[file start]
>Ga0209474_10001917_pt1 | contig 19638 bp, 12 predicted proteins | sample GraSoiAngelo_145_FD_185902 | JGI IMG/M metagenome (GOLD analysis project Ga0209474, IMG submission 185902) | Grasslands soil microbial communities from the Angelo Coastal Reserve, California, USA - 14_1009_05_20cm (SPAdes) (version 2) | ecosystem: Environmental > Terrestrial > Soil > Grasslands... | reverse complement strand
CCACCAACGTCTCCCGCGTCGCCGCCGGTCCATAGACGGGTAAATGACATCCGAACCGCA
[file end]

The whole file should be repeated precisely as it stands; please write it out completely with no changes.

>Ga0209474_10001917_pt1 | contig 19638 bp, 12 predicted proteins | sample GraSoiAngelo_145_FD_185902 | JGI IMG/M metagenome (GOLD analysis project Ga0209474, IMG submission 185902) | Grasslands soil microbial communities from the Angelo Coastal Reserve, California, USA - 14_1009_05_20cm (SPAdes) (version 2) | ecosystem: Environmental > Terrestrial > Soil > Grasslands... | reverse complement strand
CCACCAACGTCTCCCGCGTCGCCGCCGGTCCATAGACGGGTAAATGACATCCGAACCGCA